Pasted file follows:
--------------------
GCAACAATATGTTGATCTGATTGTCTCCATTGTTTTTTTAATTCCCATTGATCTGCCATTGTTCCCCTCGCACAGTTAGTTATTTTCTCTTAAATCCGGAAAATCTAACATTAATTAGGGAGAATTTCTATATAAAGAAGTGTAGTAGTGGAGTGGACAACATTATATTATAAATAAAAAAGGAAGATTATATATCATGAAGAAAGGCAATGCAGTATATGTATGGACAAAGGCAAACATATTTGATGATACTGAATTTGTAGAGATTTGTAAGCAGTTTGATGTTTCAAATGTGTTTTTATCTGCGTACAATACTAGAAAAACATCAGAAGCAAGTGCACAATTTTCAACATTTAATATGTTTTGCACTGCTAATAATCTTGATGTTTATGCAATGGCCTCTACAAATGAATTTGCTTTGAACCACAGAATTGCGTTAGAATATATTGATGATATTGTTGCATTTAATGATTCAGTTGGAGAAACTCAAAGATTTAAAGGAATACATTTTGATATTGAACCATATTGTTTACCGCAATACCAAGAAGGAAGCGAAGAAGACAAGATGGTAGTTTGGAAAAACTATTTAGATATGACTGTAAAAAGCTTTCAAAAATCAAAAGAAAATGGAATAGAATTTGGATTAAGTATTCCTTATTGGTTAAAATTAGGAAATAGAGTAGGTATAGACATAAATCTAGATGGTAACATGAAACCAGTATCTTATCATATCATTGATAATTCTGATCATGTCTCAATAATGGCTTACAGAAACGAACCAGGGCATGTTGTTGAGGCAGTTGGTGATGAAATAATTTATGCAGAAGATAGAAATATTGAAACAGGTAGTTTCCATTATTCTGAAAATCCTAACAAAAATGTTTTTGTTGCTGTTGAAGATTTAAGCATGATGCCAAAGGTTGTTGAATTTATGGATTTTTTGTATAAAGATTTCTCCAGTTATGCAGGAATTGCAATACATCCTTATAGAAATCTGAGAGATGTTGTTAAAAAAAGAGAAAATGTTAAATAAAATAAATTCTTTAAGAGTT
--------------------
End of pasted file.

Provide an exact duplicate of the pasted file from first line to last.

GCAACAATATGTTGATCTGATTGTCTCCATTGTTTTTTTAATTCCCATTGATCTGCCATTGTTCCCCTCGCACAGTTAGTTATTTTCTCTTAAATCCGGAAAATCTAACATTAATTAGGGAGAATTTCTATATAAAGAAGTGTAGTAGTGGAGTGGACAACATTATATTATAAATAAAAAAGGAAGATTATATATCATGAAGAAAGGCAATGCAGTATATGTATGGACAAAGGCAAACATATTTGATGATACTGAATTTGTAGAGATTTGTAAGCAGTTTGATGTTTCAAATGTGTTTTTATCTGCGTACAATACTAGAAAAACATCAGAAGCAAGTGCACAATTTTCAACATTTAATATGTTTTGCACTGCTAATAATCTTGATGTTTATGCAATGGCCTCTACAAATGAATTTGCTTTGAACCACAGAATTGCGTTAGAATATATTGATGATATTGTTGCATTTAATGATTCAGTTGGAGAAACTCAAAGATTTAAAGGAATACATTTTGATATTGAACCATATTGTTTACCGCAATACCAAGAAGGAAGCGAAGAAGACAAGATGGTAGTTTGGAAAAACTATTTAGATATGACTGTAAAAAGCTTTCAAAAATCAAAAGAAAATGGAATAGAATTTGGATTAAGTATTCCTTATTGGTTAAAATTAGGAAATAGAGTAGGTATAGACATAAATCTAGATGGTAACATGAAACCAGTATCTTATCATATCATTGATAATTCTGATCATGTCTCAATAATGGCTTACAGAAACGAACCAGGGCATGTTGTTGAGGCAGTTGGTGATGAAATAATTTATGCAGAAGATAGAAATATTGAAACAGGTAGTTTCCATTATTCTGAAAATCCTAACAAAAATGTTTTTGTTGCTGTTGAAGATTTAAGCATGATGCCAAAGGTTGTTGAATTTATGGATTTTTTGTATAAAGATTTCTCCAGTTATGCAGGAATTGCAATACATCCTTATAGAAATCTGAGAGATGTTGTTAAAAAAAGAGAAAATGTTAAATAAAATAAATTCTTTAAGAGTT